From Vulnerable to Resilient: Transforming Small Island States through Innovative Policy and Finance

Elizabeth Carriere (OBE)

Tropical island coastline surrounded by coral reefs
Source: Xavier Coiffic, Unsplash

Small Island Developing States (SIDS, or Large Ocean States), depend on oceans for food, jobs, and recreation — and oceans are embedded within their peoples’ cultures. Despite their relatively small land masses, SIDS steward 20% of global land-based bird, plant and reptile species, and hold a richness of indigenous knowledges.

SIDS often have fragile economies, and are acutely vulnerable to threats to sustainability, and in some cases to their very existence: 45% of Commonwealth states are SIDS facing existential threats from climate change. Although their vulnerabilities are a risk to global biodiversity and security, SIDS hold valuable assets that can increase their own and global resilience to climate, economic and health threats.

The devastation of some SIDS economies by the pandemic heightened global awareness of their particular vulnerabilities. Attention is increasingly focused on how the survival of their ecosystems and cultures underpins global equilibrium and sustainability, and how richer nations profited from and often severely damaged their ecosystems and economies. Paradoxically, SIDS have limited access to international investment and support that could transform them from intensely vulnerable, to thriving and sustainable. And they are very often excluded from accessing the investment they so urgently need because of complex processes currently required to negotiate, receive and manage these funds.

An innovative collaboration between the Commonwealth Secretariat and the University of Cambridge Centre for Resilience and Sustainable Development (CRSD) aims to resolve this. Their project, Their Future, Our Action is developing and using methodologies and tools with and for Commonwealth SIDS [1] to articulate their needs, identify investible assets, explore capacities to attract investment, and examine new models for international finance. The project’s action research is a powerful platform for SIDS to identify their strengths and exercise agency in addressing the strategic question How can we transform the capacity of governments in SIDS to attract sustainable finance to contribute to resilient economies?

You will find other articles that detail the contours and achievements of Their Future, Our Action , but here I want to emphasise both the possibility and necessity of co-creating new approaches to finance that can support SIDS as they forge pathways to sustainability at a time of heightened global challenges.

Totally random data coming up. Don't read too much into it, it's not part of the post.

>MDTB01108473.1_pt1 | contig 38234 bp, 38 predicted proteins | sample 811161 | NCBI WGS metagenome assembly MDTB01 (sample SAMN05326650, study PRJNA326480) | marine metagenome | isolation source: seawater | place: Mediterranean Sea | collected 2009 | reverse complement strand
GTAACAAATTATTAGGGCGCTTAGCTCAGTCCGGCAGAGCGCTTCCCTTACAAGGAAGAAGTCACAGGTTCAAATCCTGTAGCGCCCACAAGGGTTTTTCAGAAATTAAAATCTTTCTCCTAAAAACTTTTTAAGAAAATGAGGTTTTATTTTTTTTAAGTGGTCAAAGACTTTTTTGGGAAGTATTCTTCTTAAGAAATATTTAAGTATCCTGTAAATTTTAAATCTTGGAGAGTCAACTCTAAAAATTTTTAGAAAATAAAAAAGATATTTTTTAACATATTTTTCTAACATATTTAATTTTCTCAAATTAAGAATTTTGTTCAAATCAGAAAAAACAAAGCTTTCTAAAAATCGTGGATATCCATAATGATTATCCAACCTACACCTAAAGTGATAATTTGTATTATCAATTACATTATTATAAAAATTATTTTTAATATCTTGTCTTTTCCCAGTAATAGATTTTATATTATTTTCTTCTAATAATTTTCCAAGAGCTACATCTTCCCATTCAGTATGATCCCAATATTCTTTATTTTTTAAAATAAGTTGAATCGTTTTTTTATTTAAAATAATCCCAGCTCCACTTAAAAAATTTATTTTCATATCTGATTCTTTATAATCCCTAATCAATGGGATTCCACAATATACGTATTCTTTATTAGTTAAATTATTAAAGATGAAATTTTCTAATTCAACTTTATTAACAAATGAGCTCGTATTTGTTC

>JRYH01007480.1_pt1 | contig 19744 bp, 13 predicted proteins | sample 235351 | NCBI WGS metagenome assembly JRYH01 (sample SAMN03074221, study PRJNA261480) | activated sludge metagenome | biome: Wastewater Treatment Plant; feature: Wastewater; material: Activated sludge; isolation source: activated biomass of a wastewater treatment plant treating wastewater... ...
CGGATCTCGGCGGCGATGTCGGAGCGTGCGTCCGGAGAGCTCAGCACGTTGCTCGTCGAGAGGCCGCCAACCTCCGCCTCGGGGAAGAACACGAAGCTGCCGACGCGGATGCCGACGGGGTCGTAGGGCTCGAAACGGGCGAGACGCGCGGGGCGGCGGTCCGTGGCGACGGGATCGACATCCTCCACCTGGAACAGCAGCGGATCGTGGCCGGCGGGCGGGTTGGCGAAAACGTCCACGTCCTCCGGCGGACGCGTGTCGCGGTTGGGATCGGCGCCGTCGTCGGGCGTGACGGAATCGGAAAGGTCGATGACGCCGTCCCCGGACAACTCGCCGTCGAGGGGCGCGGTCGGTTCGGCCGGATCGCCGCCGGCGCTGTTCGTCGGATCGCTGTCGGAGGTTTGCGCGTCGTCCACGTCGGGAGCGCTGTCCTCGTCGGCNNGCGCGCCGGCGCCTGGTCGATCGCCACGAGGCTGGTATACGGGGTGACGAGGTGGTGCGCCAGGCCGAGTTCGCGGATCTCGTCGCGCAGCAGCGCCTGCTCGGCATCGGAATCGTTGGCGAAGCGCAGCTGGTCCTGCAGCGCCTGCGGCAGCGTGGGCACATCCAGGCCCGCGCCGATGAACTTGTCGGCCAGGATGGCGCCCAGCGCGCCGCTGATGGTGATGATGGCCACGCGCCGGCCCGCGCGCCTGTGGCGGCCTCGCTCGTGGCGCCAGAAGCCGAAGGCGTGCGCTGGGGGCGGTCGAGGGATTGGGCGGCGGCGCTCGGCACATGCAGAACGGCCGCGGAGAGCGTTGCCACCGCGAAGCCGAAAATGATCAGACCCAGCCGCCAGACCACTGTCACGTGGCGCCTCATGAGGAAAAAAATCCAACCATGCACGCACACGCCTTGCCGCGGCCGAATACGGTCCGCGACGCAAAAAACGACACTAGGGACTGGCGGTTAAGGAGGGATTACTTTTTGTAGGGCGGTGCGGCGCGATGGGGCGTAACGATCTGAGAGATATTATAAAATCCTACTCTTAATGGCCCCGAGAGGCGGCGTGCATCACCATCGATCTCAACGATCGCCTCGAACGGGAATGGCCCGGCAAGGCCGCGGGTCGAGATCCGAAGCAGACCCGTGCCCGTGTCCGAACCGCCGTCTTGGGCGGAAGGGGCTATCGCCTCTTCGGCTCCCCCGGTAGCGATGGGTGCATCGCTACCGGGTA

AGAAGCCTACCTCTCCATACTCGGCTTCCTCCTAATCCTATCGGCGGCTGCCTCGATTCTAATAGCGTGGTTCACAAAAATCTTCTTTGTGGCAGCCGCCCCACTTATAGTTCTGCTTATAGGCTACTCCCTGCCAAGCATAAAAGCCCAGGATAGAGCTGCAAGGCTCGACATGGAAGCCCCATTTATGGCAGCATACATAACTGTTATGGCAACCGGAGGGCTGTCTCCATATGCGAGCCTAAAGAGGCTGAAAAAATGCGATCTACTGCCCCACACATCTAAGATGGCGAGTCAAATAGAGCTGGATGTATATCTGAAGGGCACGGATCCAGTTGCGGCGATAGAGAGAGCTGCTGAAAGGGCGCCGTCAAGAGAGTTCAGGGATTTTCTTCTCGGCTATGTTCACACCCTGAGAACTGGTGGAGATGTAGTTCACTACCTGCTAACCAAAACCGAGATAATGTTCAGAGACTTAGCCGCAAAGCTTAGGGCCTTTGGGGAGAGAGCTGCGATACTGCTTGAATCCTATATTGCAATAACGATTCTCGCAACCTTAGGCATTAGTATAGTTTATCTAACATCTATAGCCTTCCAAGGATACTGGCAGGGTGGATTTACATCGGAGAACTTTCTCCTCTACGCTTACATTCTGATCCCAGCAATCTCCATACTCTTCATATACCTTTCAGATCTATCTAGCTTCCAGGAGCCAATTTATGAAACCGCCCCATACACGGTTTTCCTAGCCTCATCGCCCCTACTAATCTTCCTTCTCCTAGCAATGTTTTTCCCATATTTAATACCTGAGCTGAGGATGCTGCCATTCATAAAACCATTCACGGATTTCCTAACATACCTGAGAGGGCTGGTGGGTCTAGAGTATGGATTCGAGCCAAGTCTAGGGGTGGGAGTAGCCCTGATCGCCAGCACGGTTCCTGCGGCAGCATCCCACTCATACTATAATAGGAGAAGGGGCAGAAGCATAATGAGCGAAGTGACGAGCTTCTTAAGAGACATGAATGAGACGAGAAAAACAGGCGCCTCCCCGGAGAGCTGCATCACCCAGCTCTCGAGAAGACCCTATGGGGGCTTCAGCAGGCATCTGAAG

It is well documented[2] that small states face disempowering elements in current systems of international finance, and require access to a system that acknowledges and invests in their strengths, while managing the fiduciary risks generally associated with funding small, geographically dispersed populations.

Through Their Future, Our Action SIDS have clearly indicated they are ready for new approaches and partnerships based on what they see as their common assets. So far, this project has enabled SIDS’ self-identification of cross-nation investable assets and strengths (youth and nature) that can leverage relevant, transformative and sustained investment in multiple-country projects. It assumes the possibility of, and works to develop, a funding mechanism that can provide funders/investors with needed assurance and adequate evidence of results, reasonable returns and lowered risk — through collaborative pooled funding.

What can bring funders/investors together with SIDS in financial partnerships which satisfy the needs of both? A recent project workshop brought together global experts to examine what is needed to attract finance for SIDS and reduce fiduciary and other investment risks, and propose alternative finance models. Next steps involve testing these options with relevant decision-makers, and formulating partnerships to implement investment in projects agreed with SIDS.

Time is of the essence: the process is moving forward swiftly to engage decision makers with a view to implementing — within the next 18 months — a sustainable model for financing SIDS’ success.

In future articles, I will trace progress, and provide further background on potential for innovation in this critical aspect of SIDS’ and global resilience.

Elizabeth Carriere (OBE) is a Senior Fellow at the Centre for Resilience and Sustainable Development, University of Cambridge.

[1] This project focused on a subset of Commonwealth countries, defined as low or middle income small island states: Antigua and Barbuda, Barbados, Belize, Botswana, Brunei Darussalam, Cyprus, Eswatini, Fiji, Guyana, Jamaica, Lesotho, Maldives, Malta, Mauritius, Namibia, Papua New Guinea, Saint Lucia, Saint Vincent and the Grenadines, Sao Tome and Principe, Singapore, Solomon Islands, Tonga, Trinidad and Tobago and Vanuatu.

[2] For example see

De Marez, L., S. Bee, B. Bartle, O. Chintulga, and C. Nguyen. “Accessing Climate Finance:Challenges and Opportunities for Small Island Developing States.” UK-OHRLLS, 2022. https://www.un.org/ohrlls/sids%20climate%20financing%20report%202022.

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